#sparkchamber 062518 — Judi Jorge
A cool, fresh New England breeze invigorates the #sparkchamber today as we welcome Judi Jorge. Judi is a life-long, primarily self-taught artist who studied at Montserrat’s program of continuing education, The Museum School, and with various local artists. Her style is realistic, and she works primarily in acrylic and graphite. She also does more whimsical, illustrative pieces in art marker and colored pencil.
Painting for her is the act of capturing light and color that evoke memory and feeling. Each original painting is a vignette of her life, sometimes painted romantically, sometimes in stark reality. As her body of work grew, she realized it was a visual diary — an interpretation of past experience as well as a reflection of life experience during the time of the actual painting process.
She lives and works in Beverly, Massachusetts with her husband Fernando and kids Joe and Julie. Judi also does commission work — primarily portraits of people and animals — teaches painting and drawing, and she is mad about guinea pigs!
Visit her website and Etsy shop, or better yet, experience her artistry in person. An exhibit of her work is on display through the end of July at the Northshore Unitarian Universalist Church in Danvers, MA. The show, Songs From About Midnight, features many of her acrylic paintings as well as graphite and colored pencil pieces. Meet the artist and enjoy some refreshments at a reception this Sunday, July 1, from 2 – 5 pm.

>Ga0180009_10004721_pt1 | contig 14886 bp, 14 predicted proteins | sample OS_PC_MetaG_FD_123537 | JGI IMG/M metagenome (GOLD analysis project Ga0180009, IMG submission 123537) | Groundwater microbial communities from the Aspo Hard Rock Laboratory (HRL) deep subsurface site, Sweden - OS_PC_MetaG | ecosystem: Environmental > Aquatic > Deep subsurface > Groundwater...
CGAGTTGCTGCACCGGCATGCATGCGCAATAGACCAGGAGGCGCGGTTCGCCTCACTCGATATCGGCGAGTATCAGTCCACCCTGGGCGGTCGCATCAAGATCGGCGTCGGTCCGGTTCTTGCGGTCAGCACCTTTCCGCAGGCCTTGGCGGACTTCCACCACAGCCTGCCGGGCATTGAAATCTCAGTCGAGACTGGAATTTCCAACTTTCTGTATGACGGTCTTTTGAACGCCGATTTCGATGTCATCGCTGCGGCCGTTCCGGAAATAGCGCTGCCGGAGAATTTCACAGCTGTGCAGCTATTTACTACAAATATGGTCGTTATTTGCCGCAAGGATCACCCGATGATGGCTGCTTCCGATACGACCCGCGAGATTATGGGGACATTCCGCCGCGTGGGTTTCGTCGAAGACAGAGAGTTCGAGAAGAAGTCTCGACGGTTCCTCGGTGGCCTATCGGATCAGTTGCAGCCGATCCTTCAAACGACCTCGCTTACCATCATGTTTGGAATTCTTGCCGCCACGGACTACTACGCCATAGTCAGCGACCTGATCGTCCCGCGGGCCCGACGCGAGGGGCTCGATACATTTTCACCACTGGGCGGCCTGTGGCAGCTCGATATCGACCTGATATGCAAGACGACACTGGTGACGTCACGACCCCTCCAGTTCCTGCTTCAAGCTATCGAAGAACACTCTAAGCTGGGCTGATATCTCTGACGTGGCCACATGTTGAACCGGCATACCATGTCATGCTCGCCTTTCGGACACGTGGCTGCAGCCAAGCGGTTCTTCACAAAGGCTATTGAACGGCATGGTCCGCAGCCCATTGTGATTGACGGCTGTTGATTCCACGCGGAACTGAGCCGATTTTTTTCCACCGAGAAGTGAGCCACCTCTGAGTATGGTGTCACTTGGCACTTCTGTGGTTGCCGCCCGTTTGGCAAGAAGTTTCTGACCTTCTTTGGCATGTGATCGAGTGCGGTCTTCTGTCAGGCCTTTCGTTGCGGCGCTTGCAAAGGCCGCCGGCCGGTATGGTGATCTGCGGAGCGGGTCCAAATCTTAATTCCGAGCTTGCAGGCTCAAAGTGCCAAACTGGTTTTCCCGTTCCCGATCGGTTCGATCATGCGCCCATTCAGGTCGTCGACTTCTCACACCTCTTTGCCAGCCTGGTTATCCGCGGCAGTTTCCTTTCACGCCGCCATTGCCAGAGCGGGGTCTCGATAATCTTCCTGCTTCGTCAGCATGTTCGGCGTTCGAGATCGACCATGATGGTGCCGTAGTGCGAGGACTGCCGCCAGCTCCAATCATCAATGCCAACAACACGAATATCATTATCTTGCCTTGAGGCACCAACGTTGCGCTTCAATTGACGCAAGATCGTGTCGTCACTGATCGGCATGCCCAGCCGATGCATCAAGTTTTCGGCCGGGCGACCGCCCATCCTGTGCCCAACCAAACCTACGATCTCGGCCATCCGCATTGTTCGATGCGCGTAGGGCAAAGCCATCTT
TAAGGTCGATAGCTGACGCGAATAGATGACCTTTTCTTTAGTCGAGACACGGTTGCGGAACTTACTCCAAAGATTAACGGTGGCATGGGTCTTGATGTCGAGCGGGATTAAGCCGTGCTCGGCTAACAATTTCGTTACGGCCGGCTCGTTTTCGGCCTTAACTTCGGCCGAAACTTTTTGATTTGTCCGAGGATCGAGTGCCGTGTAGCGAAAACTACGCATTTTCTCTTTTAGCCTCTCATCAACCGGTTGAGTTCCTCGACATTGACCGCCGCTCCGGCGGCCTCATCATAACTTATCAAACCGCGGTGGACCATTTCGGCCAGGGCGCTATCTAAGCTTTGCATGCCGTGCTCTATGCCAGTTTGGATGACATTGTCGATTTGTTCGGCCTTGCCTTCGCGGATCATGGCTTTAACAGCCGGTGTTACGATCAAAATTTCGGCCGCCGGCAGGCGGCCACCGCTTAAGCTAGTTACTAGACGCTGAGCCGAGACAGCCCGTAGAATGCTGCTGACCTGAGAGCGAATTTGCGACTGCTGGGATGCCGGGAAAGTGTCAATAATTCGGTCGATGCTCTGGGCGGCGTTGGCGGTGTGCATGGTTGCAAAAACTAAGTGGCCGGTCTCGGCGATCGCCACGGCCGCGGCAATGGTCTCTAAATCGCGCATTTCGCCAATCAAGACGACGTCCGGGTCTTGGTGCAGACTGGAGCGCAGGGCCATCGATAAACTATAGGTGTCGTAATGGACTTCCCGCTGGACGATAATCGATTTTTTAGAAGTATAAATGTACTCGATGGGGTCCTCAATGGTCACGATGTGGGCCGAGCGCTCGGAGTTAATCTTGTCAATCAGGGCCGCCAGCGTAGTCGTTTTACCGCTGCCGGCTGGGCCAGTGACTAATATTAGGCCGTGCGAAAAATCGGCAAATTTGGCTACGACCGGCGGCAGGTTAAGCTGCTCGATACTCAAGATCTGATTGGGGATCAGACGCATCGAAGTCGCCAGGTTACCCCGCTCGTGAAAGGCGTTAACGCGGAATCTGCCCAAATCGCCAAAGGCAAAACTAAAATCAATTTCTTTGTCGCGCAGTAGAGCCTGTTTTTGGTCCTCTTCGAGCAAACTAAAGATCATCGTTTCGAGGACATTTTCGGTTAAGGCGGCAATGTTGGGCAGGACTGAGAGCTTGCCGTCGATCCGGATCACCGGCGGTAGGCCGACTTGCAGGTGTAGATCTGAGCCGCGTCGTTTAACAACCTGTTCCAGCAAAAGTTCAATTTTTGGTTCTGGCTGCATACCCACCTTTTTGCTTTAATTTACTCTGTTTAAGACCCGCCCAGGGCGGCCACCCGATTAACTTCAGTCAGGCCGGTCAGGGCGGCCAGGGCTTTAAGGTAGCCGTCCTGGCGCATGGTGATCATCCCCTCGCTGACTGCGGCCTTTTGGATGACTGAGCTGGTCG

1.] Where do ideas come from?
Everywhere. Light, color, shadow, emotion.
2.] What is the itch you are scratching?
It’s something I have to do. I’m obsessed by it.
3.] Early bird or night owl, tortoise or hare?
I am an early bird. My work is generally pretty tiring, so in order to concentrate and put into the piece the work I need to execute it, I need to be energetic. I start with the inspiration, and paint the piece in my head a bunch of time before I even start. [This is usually done while I’m doing chores, running errands ... or at my day job!] Once I have it plotted out, I have the tenacity of a pit bull and spend every possible moment working. I get it out into the world primarily by social media.
4.] How do you know when you are done?
It hits me. I don’t even think about it. I’ll start out painting and figure I’ll be at it for hours, and then I look at the piece and say, “Done!” after a few minutes. I never rework an old piece. Once it’s done, I’m onto the next thing. [Truthfully, I always have the next thing in mind. I guess when I get to the point of obsessing over the new work, I know my heart is finished with the current one.]